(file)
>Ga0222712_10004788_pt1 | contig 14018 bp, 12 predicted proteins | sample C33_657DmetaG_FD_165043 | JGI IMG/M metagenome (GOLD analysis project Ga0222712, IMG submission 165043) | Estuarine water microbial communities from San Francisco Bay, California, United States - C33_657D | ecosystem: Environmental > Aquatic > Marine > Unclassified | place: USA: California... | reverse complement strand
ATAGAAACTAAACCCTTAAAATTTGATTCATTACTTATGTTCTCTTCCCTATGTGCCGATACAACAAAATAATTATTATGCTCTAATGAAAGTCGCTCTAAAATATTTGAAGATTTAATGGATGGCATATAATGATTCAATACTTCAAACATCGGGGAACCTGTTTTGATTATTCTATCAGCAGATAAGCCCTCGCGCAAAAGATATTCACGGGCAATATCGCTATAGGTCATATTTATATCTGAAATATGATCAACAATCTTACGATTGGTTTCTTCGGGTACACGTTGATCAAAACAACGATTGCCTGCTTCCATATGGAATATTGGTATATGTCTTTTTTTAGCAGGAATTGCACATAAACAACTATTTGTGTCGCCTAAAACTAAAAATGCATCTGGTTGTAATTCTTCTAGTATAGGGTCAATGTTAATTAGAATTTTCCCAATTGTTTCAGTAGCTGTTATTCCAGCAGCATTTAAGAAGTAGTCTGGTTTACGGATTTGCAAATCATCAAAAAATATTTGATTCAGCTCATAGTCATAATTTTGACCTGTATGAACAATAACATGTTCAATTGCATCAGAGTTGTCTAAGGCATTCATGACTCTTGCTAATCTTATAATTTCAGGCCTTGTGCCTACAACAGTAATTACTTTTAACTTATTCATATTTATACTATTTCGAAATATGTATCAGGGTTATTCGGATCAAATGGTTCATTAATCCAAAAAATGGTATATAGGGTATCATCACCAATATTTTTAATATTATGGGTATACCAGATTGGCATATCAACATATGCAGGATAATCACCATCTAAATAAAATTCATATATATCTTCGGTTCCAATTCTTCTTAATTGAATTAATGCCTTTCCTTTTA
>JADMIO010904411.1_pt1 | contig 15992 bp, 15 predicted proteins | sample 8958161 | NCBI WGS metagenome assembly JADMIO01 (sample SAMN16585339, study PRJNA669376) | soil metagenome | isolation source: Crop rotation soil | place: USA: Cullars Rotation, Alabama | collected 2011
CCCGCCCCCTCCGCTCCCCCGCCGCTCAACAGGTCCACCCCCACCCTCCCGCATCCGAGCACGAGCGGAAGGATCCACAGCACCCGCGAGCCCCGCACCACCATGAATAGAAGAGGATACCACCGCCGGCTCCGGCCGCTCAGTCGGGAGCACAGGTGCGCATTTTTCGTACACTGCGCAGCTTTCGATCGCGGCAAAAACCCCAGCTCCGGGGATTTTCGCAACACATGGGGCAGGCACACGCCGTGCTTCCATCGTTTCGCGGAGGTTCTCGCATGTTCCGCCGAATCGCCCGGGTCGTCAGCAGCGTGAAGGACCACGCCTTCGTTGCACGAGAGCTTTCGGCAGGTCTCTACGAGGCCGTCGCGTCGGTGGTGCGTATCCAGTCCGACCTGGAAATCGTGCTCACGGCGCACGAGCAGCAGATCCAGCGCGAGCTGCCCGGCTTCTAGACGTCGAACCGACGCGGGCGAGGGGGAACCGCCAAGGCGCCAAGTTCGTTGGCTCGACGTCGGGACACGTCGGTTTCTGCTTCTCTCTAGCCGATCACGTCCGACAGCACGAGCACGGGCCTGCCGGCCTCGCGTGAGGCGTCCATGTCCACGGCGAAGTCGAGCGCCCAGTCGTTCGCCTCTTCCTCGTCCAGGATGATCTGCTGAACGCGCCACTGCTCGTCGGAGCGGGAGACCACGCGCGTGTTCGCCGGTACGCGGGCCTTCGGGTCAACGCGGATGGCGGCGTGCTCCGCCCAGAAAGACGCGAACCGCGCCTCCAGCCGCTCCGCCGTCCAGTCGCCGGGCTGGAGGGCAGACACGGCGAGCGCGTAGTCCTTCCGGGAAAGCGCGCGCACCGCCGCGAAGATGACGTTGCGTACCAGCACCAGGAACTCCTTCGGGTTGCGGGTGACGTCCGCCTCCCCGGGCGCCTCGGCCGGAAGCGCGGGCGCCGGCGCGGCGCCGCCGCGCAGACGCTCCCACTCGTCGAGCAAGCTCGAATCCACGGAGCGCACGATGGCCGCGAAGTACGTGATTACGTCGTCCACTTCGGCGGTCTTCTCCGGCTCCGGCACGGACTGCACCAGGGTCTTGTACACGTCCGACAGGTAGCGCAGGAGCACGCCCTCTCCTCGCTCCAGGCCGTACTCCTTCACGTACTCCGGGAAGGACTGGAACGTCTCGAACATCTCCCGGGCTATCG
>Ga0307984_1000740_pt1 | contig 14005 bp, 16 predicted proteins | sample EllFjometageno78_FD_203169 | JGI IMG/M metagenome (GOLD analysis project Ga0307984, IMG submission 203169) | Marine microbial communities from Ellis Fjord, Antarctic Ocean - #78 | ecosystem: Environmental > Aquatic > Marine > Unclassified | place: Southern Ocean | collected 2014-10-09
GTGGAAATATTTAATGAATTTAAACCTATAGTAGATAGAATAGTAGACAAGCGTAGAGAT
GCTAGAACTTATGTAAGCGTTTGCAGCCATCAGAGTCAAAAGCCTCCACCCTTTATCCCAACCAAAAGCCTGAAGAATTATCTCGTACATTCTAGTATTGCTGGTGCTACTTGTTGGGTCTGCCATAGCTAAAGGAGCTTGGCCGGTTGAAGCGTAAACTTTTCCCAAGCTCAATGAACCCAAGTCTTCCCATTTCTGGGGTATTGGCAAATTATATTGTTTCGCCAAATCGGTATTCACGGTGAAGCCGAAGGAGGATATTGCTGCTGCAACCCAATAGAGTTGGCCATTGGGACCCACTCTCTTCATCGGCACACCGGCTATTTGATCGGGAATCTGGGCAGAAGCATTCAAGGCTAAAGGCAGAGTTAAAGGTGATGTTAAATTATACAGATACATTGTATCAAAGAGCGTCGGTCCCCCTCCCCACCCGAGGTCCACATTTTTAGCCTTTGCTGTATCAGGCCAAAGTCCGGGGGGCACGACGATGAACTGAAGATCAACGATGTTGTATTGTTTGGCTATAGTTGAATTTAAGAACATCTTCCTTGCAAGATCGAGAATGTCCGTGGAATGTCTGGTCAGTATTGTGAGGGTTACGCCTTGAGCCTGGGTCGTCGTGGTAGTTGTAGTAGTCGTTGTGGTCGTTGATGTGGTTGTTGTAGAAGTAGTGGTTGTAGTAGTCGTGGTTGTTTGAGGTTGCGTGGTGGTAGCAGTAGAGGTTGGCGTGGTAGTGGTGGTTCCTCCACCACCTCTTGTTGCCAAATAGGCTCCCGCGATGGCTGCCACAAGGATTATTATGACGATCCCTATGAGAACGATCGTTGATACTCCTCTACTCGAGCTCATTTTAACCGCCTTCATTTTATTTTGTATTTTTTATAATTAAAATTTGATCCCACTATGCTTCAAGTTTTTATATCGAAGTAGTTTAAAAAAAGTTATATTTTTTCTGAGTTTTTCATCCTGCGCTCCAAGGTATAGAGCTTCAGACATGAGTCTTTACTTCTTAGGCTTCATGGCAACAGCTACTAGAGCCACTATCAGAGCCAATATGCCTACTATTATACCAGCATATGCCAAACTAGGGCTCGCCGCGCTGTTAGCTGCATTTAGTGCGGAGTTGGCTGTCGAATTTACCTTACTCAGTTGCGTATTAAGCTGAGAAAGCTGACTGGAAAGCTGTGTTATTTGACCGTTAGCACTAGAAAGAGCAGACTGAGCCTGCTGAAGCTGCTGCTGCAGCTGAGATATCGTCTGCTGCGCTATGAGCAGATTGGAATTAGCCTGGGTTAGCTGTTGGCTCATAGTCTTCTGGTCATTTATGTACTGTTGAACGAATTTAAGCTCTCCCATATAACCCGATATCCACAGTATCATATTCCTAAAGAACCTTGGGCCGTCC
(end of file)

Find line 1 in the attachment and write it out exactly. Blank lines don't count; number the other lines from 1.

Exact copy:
>Ga0222712_10004788_pt1 | contig 14018 bp, 12 predicted proteins | sample C33_657DmetaG_FD_165043 | JGI IMG/M metagenome (GOLD analysis project Ga0222712, IMG submission 165043) | Estuarine water microbial communities from San Francisco Bay, California, United States - C33_657D | ecosystem: Environmental > Aquatic > Marine > Unclassified | place: USA: California... | reverse complement strand